‘2 LA Coffee Shops are Honoring the Final Season of ‘Curb Your Enthusiasm” – via NPR
To celebrate the final season of Curb Your Enthusiasm, HBO teamed up with Los Angeles-based Menotti’s Coffee to open temporary pop-up versions of Latte Larry’s, Larry David’s short-lived “spite store” from the show’s tenth season. In the show, after a feud with local cafe proprietor Mocha Joe, Larry opens up an identical coffee shop next door with the express intention of undermining and outcompeting his rival.
Visitors to the repurposed Menotti’s locations in Culver City and Venice Beach over the weekend of February 2-4 sampled a free Hot Cup of Spite (black coffee) and an Extra Dry Scone, references to the show, and were also able to pick up a bag of Latte Larry’s beans along with various merch items.
It’s not the first time the show’s creators have attempted to open a pop-up spite store, although the first try in March 2020 never came to fruition for obvious reasons. For one thing, they couldn’t source any Purell, the hand sanitizer that decorates every (non-wobbly!) table at Latte Larry’s.
Despite the rain, customers lined up for hours to visit this new iteration of Latte Larry’s. The reviews? “Pretty, pretty good.”
‘PNG partners with Enveritas and JDE Peet’s to Preserve Access to EU Coffee Markets’ – via Global Coffee Report
‘India’s Brewing Coffee Battle Pits Starbucks Against Pret for Share of Growing Market’ – via Financial Times
‘The 15th Annual Sprudgie Awards Winners And Honorees’ – via Sprudge
‘China’s Cotti Coffee Launches in Australia with Sydney Outlet‘ – via World Coffee Portal
‘Seth Rogen’s Lifestyle Brand Partners with Frozen Coffee Maker’ – via Food Dive
‘NASA Engineered a Cup to Drink Coffee in Zero Gravity‘ – via ZME Science
‘Brazil’s Expocacer Cooperative Opens US Hub in Delaware’ – via Daily Coffee News
‘Blank Street Coffee Had Turbulent First Six Months in the UK, 2022 Accounts Show‘ – via World Coffee Portal
‘Never Mind Dancing Goats, Dairy Cows Are Eating Coffee Now‘ – via Sprudge
The Week in Coffee Unionizing
Starbucks is bringing its Barista Championship to North America, a competition that began in the UK and Ireland in 2013, which Starbucks calls “a celebration of our partners.” Over 15,000 baristas will participate in the competition, with the winner receiving a paid trip to Hacienda Alsacia, the company’s farm in Costa Rica.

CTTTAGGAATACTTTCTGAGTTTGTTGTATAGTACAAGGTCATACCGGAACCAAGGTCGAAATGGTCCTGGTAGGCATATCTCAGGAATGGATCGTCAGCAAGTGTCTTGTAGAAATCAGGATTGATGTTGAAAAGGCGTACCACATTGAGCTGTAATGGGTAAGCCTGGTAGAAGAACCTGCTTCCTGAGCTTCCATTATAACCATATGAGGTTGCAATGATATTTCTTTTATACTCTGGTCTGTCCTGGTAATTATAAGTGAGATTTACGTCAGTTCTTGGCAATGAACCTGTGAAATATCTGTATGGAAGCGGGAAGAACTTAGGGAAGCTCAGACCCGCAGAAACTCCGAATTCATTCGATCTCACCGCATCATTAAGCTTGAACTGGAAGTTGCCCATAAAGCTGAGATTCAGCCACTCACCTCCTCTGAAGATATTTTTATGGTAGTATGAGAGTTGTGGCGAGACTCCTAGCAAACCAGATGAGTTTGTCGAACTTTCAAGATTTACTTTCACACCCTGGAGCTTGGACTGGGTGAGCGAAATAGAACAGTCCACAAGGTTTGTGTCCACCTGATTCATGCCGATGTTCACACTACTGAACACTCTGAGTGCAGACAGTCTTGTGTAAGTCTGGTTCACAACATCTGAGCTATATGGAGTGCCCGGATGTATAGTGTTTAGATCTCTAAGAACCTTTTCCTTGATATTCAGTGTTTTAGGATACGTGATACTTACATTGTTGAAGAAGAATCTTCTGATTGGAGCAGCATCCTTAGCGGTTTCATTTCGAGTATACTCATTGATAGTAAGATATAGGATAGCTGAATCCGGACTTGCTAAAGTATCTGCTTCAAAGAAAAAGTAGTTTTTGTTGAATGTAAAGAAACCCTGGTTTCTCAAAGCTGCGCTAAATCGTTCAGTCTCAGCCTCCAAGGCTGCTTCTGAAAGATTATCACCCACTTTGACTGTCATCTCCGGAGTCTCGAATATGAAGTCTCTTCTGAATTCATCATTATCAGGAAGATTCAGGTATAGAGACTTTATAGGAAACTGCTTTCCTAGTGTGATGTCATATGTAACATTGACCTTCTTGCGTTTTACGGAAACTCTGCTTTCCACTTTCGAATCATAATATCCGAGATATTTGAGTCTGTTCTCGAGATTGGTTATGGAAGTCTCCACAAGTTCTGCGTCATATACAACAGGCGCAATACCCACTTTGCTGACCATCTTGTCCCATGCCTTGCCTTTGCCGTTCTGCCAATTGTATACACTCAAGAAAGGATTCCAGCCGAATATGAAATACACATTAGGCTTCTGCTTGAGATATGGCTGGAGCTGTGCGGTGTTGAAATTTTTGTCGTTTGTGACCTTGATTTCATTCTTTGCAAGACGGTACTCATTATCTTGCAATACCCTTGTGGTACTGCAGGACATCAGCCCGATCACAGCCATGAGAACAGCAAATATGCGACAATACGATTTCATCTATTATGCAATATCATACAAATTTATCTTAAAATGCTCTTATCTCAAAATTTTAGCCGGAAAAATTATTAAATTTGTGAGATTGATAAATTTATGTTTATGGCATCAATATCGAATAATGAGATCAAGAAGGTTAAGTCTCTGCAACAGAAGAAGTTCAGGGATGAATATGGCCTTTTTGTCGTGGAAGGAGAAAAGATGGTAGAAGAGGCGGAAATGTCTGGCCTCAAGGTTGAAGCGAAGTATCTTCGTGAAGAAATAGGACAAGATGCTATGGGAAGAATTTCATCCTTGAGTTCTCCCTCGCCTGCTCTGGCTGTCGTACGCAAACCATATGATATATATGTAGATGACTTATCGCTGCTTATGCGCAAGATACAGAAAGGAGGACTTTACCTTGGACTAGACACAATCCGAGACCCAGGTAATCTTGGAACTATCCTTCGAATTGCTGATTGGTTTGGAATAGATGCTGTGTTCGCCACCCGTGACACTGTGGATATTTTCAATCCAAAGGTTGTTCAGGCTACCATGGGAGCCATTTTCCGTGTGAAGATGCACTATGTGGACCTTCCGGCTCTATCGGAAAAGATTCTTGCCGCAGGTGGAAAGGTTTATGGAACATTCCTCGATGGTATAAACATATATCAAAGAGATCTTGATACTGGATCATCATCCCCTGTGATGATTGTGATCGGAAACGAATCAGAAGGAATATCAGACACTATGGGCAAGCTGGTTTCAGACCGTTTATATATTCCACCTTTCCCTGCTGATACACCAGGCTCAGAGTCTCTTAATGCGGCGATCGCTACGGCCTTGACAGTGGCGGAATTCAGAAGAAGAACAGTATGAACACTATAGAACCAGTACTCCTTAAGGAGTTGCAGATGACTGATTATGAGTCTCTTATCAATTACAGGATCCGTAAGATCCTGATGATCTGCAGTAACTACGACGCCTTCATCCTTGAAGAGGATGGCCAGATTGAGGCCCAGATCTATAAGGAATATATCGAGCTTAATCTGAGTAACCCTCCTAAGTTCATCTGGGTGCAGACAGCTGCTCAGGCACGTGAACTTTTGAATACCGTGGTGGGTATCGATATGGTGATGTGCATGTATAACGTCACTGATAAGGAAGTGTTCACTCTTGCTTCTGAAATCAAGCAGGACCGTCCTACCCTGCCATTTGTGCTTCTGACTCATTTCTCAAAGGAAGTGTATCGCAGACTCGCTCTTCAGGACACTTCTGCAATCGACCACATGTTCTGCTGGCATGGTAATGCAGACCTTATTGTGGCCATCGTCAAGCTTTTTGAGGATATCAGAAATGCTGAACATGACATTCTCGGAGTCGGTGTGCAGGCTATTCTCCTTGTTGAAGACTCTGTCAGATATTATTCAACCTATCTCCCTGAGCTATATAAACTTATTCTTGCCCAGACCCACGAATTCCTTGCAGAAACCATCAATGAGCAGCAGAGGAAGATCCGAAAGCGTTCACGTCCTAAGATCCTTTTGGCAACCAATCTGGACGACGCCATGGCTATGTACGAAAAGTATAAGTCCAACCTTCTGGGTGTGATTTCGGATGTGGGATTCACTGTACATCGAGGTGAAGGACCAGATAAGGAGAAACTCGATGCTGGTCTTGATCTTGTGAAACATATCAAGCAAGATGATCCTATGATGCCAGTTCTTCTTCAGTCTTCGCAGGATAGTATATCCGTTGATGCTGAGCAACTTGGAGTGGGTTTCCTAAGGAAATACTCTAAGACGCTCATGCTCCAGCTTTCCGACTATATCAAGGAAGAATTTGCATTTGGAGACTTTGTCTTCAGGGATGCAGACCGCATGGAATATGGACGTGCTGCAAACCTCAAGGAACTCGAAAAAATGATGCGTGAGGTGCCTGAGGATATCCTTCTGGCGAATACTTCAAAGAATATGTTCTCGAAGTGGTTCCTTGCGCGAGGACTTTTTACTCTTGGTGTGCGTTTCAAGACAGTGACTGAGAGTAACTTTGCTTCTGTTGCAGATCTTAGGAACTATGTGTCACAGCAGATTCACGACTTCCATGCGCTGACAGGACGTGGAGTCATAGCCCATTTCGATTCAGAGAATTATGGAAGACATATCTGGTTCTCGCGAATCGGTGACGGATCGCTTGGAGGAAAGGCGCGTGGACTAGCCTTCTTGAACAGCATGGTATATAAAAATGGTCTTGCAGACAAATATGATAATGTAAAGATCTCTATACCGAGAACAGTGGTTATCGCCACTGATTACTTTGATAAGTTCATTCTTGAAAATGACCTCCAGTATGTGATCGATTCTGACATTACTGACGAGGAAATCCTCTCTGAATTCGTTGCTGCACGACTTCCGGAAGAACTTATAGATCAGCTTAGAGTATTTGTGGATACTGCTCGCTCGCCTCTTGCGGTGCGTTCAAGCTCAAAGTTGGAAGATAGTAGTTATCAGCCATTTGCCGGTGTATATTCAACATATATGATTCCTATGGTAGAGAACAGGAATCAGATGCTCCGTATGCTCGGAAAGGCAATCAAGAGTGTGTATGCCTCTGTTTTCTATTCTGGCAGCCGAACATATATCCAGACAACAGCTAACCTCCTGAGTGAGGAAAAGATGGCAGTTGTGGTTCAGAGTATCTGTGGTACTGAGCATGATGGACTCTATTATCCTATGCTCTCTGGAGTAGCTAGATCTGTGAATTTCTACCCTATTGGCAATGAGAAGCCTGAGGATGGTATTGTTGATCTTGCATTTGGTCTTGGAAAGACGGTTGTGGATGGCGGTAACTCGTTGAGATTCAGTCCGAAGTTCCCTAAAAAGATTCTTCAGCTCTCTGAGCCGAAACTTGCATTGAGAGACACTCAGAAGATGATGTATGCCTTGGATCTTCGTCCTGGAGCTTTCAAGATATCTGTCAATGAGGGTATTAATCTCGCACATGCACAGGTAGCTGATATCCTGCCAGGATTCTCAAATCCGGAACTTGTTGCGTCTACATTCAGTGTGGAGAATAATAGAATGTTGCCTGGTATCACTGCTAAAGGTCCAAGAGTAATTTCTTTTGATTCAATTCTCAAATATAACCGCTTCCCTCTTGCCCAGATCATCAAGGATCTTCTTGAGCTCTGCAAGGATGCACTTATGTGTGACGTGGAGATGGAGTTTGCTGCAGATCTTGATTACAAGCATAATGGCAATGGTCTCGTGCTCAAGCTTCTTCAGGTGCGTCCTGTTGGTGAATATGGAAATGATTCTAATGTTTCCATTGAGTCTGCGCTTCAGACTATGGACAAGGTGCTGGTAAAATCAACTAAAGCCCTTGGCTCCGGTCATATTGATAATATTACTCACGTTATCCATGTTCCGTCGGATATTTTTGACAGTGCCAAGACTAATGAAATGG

However, unionized baristas are not eligible to compete. Starbucks says this is because the competition is a workplace benefit and, as such, must be part of a collective bargaining agreement with unionized stores. Starbucks has made this same argument about other benefits, such as raises and expanded health care. However, Starbucks Workers United (SBWU) has previously waived its right to bargain over these benefits.
“It’s like they are constantly taking actions that are petty and harmful to, I guess, make a point,” one unionized barista told HuffPost. “To me, that’s not taking a step toward bargaining in good faith.”
SBWU has filed 47 new charges against the company alleging unfair labor practices, one of which relates to the barista championship. Others include a charge that Starbucks gave unionized workers smaller raises than non-unionized workers and withheld new benefits.
While admitting that missing out on the barista competition isn’t the most important thing, another worker called it a “gut punch” to learn that he couldn’t participate. “It’s just a fun part of the job that I enjoy,” Dillon Dix said. “They’re just trying to make my job less fun.”